Referring to FIGS. 4A and 4B, an inner surface 124 of the sheath distal end 30(3) includes a plurality of skives 120. The skives 120 are in fluid communication with the fluid lumen 95 of the sheath 20, and the sheath distal end 30(3) is tightly fitted around the ablation electrode 90, forming a seal between the inner surface 124 of the sheath distal end 30(3) and the outer surface of the ablation electrode 90. Thus, when irrigation fluid is pumped through the fluid lumen 95 (shown in FIG. 2) and the ablation electrode 90 partially protrudes out the sheath distal end 30(3), the irrigation fluid exits the skives 120 and flows over the exterior surface of the ablation electrode 90. In the illustrated embodiment, the skives 120 extend the entire length of the sheath 20, resulting in a flow of irrigation fluid that is substantially isolated within the skives 120 along the length of the fluid lumen 95. Alternatively, the skives 120 extend only in the sheath distal end 30(3). In this case, the sheath 20 is loosely fitted around the catheter 80 proximal to the skives 120, resulting in an annular flow of irrigation fluid within the fluid lumen 95 that is then channeled into the skives 120 at the sheath distal end 30(3). In any event, the irrigation fluid exits the skives 120, flowing over the exterior surface of the ablation electrode 90, as shown by flow paths 122.
  • [0038]
    Referring now to FIGS. 5A and 5B, a distal end 30(4) of the sheath 20 includes fluid exit ports 130 located on an outer surface 134 of the sheath distal end 30(4). The exit ports 130 are disposed at a distally facing oblique angle to the longitudinal axis of the sheath 20, such that irrigation fluid flowing through the fluid lumen 95 exits the ports 130 in a distal direction and over the ablation electrode 90, as illustrated by flow path 136. To further enhance the cooling effects of the ablation electrode 90, this embodiment optionally includes skives on the inner surface of the distal end 30(4), as described with respect to FIGS. 4A and 4B.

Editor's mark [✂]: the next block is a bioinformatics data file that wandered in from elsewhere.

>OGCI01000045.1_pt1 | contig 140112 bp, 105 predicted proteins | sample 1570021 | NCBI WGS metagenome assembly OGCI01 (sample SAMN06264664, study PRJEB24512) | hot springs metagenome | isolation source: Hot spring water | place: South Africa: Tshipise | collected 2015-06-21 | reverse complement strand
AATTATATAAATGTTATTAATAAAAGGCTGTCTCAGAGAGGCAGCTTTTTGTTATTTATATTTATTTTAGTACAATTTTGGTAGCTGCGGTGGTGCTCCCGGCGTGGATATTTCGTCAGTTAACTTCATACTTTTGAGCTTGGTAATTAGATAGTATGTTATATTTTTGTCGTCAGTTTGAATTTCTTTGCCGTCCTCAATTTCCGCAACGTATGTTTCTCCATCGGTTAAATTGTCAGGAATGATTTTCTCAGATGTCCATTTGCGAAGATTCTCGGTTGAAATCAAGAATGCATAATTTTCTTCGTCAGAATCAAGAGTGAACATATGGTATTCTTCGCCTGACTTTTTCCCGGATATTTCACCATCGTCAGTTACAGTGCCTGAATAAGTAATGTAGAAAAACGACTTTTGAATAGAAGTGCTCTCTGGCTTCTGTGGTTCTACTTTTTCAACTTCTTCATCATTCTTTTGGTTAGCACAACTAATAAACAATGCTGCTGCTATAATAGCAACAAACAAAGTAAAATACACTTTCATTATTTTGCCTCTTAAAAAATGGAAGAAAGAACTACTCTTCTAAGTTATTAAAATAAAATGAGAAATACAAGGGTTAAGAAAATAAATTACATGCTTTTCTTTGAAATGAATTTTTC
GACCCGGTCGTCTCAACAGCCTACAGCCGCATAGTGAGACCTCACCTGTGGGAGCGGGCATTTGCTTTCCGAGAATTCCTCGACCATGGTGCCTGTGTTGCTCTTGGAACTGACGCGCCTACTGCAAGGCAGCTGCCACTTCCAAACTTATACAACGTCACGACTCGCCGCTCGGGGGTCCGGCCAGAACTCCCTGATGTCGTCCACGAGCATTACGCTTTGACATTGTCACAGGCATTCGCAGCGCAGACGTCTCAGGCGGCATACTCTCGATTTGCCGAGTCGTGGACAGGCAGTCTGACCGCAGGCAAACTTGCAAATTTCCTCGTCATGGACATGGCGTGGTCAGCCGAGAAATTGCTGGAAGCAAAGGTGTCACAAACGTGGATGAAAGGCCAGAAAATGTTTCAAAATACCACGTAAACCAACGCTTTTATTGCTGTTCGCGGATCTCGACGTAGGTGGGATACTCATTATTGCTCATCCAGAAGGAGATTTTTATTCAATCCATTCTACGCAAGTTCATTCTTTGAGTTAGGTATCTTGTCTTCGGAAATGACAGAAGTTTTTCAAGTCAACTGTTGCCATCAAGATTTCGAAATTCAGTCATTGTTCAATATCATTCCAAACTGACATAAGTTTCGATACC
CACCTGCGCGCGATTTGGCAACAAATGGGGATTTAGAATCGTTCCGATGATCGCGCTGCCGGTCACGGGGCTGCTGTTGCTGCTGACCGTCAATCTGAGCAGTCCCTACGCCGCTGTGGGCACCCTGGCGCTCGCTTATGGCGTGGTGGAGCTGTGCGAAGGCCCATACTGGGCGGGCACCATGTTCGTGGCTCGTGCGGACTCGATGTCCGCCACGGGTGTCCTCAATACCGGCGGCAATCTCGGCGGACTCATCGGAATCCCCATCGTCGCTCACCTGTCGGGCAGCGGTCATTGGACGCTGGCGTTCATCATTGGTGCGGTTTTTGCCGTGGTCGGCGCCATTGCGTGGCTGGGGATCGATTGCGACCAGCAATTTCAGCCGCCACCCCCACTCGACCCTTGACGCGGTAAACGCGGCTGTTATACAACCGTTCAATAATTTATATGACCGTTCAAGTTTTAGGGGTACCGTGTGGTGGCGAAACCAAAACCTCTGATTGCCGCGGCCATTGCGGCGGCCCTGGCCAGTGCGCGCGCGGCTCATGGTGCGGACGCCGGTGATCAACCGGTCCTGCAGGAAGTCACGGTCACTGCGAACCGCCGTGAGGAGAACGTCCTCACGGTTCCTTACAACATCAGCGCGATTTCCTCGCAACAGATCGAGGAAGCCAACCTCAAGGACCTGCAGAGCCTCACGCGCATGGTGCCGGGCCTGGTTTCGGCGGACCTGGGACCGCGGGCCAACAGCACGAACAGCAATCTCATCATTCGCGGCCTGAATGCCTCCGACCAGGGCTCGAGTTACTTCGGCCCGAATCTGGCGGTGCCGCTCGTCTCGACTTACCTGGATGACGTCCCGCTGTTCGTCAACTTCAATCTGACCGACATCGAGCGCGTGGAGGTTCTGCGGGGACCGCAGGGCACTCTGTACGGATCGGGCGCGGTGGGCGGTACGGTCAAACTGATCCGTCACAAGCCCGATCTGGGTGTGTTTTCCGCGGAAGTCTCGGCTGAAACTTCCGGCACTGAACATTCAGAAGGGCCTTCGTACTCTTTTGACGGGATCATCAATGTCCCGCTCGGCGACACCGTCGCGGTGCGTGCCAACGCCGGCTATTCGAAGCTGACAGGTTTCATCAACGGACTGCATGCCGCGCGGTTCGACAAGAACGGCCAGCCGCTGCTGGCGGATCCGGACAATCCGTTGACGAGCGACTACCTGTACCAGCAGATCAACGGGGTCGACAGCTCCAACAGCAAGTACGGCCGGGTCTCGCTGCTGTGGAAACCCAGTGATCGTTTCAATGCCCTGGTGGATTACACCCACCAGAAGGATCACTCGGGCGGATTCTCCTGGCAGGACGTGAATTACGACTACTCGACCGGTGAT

• [0039]
    Referring to FIGS. 6A, 6B and 6C, a distal end 30(5) of the sheath 20 includes a plurality of fluid lumens 140 extending through a wall 141 of the distal end 30(5), terminating at fluid exit ports 142 located at a distal edge surface 144 of the sheath distal end 30(5). In the illustrated embodiment, the fluid lumens 140 are in fluid communication with the internal fluid lumen 95 via connecting channels 146 that extend partially through the wall 141 of the sheath distal end 30(5). Thus, irrigation fluid, pumped through the fluid lumen 95, flows through the connecting channels 146 into the fluid lumens 140, and out through the exit ports 142, where it flows over the exterior surface of the ablation electrode 90, as illustrated by flow path 148. Alternatively, the fluid lumens 140 extend the length of the sheath 20. In this case, the fluid lumens 140 are in direct fluid communication with the fluid entry port 65 located on the hemostasis valve 55 (shown in FIG. 1), in which case, the internal fluid lumen 95 can be used to transport other fluids. If the fluid lumens 140 do extend the length of the sheath 20, specific fluid lumens 140 can optionally be connected to different fluid sources such that, for example, one fluid lumen 140 may be used for irrigation fluids, while another can be used for drugs and/or flushing.
  • [0040]
    Referring now to FIG. 7, a steerable sheath irrigation system 200 is shown. It should be noted that, to the extent that the system 200 and system 10 described above use common features, identical reference numbers have been used. The system 200 differs from the system 10 in that it includes a steerable sheath 202, rather than a fixed sheath. The system 200 includes the aforementioned catheter 80, which may optionally be steerable as well. The steerable sheath 202 includes a distal end 204 and a proximal end 206. Attached to the proximal end 206 is a sheath handle 208, housing components for controlling and steering the steerable sheath 202. As with the system 10, the sheath distal end 204 can be configured in a number of ways to provide irrigation fluid to the ablation electrode 90 of the catheter 80. For example, the sheath distal end 204 can be configured in the manner described with respect to FIGS. 2-6.
  • [0041]
    Although particular embodiments of the present inventions have been shown and described, it will be understood that it is not intended to limit the invention to the preferred embodiments, and it will be obvious to those skilled in the art that various changes and modifications may be made without departing from the spirit and scope of the present invention. Thus, the invention is intended to cover alternatives, modifications, and equivalents, which may be included within the spirit and scope of the invention as defined by the claims. All publications, patents, and patent applications cited herein are hereby expressly incorporated by reference in their entirety for all purposes.
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Classifications
U.S. Classification606/41
International ClassificationA61B18/00, A61B18/14
Cooperative ClassificationA61B18/1492, A61B2218/002, A61B2018/00029, A61B2018/00577
European ClassificationA61B18/14V